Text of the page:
Senior Chinmay Pandit Wins 2018 DFE Leadership Award

Chinmay Pandit (B.S. '18)

Economics and political science double major Chinmay Pandit (B.S. ’18) has been named the recipient of the 2018 Duke Financial Economics Center (DFE) Leadership Award. This award, given by the DFE faculty, was established in 2011 to recognize seniors who have demonstrated outstanding initiative, intellectual and professional curiosity, and a commitment to mentoring in their involvement with the DFE.

Among his many achievements at Duke, Pandit created a mock interview program for students participating in finance internship recruiting. In fall 2017, the program took place over a weekend with over 50 juniors participating in mock interviews conducted by seniors with recruiting experience.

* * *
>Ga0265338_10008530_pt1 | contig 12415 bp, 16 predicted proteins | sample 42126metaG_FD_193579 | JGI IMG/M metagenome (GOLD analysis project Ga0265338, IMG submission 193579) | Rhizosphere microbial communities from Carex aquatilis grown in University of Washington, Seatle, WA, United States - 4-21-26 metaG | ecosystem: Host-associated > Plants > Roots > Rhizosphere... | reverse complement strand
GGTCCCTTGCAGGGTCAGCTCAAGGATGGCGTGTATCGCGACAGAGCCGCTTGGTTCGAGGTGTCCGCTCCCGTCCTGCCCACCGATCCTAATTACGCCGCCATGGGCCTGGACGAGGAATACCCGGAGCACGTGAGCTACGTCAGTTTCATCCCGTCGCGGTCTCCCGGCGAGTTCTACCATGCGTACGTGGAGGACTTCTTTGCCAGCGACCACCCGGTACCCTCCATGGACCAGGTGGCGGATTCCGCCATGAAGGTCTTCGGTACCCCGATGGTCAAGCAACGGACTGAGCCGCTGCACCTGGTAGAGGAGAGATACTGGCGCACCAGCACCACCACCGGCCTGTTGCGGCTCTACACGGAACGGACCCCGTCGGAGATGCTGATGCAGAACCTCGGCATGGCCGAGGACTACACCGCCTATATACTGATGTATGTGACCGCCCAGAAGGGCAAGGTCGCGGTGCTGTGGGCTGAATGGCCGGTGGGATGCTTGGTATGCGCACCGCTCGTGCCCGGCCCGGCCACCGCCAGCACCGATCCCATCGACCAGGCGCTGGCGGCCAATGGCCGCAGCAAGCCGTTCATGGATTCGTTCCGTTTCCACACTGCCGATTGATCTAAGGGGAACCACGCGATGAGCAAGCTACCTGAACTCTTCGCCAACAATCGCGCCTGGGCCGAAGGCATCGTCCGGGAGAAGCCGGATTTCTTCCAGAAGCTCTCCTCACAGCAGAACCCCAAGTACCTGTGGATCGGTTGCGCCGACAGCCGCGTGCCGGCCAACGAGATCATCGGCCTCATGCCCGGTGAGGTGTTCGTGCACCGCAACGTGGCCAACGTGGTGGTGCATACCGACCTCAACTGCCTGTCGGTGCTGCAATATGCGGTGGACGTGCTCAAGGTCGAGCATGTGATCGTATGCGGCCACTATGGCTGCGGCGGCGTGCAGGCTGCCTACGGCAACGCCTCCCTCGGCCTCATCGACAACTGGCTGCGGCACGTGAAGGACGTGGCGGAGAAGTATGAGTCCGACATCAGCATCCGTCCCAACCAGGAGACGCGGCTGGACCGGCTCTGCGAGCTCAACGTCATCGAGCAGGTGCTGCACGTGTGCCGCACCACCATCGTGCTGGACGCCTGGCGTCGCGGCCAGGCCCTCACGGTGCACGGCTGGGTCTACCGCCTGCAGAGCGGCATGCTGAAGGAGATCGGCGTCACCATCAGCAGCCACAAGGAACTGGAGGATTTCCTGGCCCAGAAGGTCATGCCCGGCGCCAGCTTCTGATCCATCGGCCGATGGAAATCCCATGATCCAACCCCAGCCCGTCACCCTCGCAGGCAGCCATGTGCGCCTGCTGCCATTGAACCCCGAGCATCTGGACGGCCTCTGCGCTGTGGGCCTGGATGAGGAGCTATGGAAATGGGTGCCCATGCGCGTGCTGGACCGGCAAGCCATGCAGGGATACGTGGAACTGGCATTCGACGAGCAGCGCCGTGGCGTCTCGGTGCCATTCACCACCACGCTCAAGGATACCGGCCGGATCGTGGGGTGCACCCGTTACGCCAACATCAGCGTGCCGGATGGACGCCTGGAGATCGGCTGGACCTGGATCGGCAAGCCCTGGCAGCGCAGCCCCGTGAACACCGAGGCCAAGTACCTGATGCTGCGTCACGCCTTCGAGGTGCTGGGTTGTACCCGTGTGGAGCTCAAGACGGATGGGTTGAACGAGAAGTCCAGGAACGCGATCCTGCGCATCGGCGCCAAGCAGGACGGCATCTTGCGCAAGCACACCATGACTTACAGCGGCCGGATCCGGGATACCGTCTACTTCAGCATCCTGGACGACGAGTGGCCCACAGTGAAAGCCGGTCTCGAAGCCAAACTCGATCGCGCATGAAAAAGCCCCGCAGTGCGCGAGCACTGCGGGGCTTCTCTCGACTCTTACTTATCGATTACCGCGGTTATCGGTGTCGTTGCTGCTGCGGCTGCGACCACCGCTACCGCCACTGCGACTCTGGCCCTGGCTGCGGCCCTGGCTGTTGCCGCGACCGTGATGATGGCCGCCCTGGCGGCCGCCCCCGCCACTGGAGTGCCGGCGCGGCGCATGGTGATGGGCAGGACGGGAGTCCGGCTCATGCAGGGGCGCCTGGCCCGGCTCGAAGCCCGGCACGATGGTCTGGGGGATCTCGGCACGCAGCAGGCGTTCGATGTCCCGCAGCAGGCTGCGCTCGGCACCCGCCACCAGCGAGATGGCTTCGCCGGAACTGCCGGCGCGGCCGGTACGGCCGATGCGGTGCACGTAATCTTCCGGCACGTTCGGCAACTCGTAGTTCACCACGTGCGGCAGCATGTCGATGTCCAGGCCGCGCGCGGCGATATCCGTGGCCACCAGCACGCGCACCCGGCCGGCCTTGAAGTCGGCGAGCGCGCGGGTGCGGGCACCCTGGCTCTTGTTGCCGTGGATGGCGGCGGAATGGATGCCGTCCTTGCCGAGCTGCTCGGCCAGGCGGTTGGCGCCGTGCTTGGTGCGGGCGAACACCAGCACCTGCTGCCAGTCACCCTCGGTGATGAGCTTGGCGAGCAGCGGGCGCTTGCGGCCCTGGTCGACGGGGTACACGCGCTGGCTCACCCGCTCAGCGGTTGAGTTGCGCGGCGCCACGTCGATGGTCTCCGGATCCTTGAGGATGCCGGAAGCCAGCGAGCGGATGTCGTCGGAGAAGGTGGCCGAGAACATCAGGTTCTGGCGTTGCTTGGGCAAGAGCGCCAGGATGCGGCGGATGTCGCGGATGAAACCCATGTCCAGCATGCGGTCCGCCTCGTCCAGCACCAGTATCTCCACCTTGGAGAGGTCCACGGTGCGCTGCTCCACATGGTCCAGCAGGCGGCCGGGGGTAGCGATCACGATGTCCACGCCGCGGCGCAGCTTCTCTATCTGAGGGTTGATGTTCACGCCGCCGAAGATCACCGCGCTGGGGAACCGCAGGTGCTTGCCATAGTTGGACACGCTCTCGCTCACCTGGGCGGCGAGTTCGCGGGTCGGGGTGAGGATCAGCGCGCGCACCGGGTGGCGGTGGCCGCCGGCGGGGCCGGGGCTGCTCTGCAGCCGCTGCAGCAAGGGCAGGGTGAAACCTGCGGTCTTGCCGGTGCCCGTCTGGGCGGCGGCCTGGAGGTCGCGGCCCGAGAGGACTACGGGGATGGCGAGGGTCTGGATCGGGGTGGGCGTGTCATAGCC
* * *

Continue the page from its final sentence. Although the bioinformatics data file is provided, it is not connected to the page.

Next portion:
DFE Teaching Director Emma Rasiel commented, “We feel Chinmay deserves this award for his outstanding creativity, leadership, and administrative efficiency in creating and almost single-handedly managing the first student-to-student mock interview program. We thank him for handing it on to next generation. This is the sort of mentorship activity that best exemplifies the values that DFE faculty hope to instill in our students.”

After graduation, Pandit will be joining the Blackstone Group’s real estate platform in New York City. He kindly agreed to share the story of his path to a finance career and advice to new generations of Duke students.